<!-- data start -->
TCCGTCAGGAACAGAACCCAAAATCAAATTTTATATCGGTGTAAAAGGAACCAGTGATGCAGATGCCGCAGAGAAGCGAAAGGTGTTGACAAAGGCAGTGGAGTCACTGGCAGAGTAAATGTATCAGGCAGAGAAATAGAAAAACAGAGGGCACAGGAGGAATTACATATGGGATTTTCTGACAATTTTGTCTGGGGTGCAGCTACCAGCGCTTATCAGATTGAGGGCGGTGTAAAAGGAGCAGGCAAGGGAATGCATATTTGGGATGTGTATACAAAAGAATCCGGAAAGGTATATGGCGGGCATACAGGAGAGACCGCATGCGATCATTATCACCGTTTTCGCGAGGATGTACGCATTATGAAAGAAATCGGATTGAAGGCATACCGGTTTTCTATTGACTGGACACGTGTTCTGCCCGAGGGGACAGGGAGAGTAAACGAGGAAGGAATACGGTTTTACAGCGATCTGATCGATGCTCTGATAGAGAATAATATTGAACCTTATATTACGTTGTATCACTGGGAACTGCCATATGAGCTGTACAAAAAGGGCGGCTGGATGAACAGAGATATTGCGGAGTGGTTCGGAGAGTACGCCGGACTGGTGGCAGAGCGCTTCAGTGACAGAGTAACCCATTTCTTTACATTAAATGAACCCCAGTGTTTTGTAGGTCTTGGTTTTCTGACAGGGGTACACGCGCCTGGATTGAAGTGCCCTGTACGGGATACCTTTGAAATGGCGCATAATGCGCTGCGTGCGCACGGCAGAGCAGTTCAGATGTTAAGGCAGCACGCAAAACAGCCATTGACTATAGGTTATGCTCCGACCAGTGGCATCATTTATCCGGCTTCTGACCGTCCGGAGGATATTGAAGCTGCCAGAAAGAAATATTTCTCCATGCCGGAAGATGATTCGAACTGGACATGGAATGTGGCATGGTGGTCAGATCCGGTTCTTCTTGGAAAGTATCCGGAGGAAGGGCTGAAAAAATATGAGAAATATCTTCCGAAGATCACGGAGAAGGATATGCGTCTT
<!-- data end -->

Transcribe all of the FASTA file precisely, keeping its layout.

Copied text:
TCCGTCAGGAACAGAACCCAAAATCAAATTTTATATCGGTGTAAAAGGAACCAGTGATGCAGATGCCGCAGAGAAGCGAAAGGTGTTGACAAAGGCAGTGGAGTCACTGGCAGAGTAAATGTATCAGGCAGAGAAATAGAAAAACAGAGGGCACAGGAGGAATTACATATGGGATTTTCTGACAATTTTGTCTGGGGTGCAGCTACCAGCGCTTATCAGATTGAGGGCGGTGTAAAAGGAGCAGGCAAGGGAATGCATATTTGGGATGTGTATACAAAAGAATCCGGAAAGGTATATGGCGGGCATACAGGAGAGACCGCATGCGATCATTATCACCGTTTTCGCGAGGATGTACGCATTATGAAAGAAATCGGATTGAAGGCATACCGGTTTTCTATTGACTGGACACGTGTTCTGCCCGAGGGGACAGGGAGAGTAAACGAGGAAGGAATACGGTTTTACAGCGATCTGATCGATGCTCTGATAGAGAATAATATTGAACCTTATATTACGTTGTATCACTGGGAACTGCCATATGAGCTGTACAAAAAGGGCGGCTGGATGAACAGAGATATTGCGGAGTGGTTCGGAGAGTACGCCGGACTGGTGGCAGAGCGCTTCAGTGACAGAGTAACCCATTTCTTTACATTAAATGAACCCCAGTGTTTTGTAGGTCTTGGTTTTCTGACAGGGGTACACGCGCCTGGATTGAAGTGCCCTGTACGGGATACCTTTGAAATGGCGCATAATGCGCTGCGTGCGCACGGCAGAGCAGTTCAGATGTTAAGGCAGCACGCAAAACAGCCATTGACTATAGGTTATGCTCCGACCAGTGGCATCATTTATCCGGCTTCTGACCGTCCGGAGGATATTGAAGCTGCCAGAAAGAAATATTTCTCCATGCCGGAAGATGATTCGAACTGGACATGGAATGTGGCATGGTGGTCAGATCCGGTTCTTCTTGGAAAGTATCCGGAGGAAGGGCTGAAAAAATATGAGAAATATCTTCCGAAGATCACGGAGAAGGATATGCGTCTT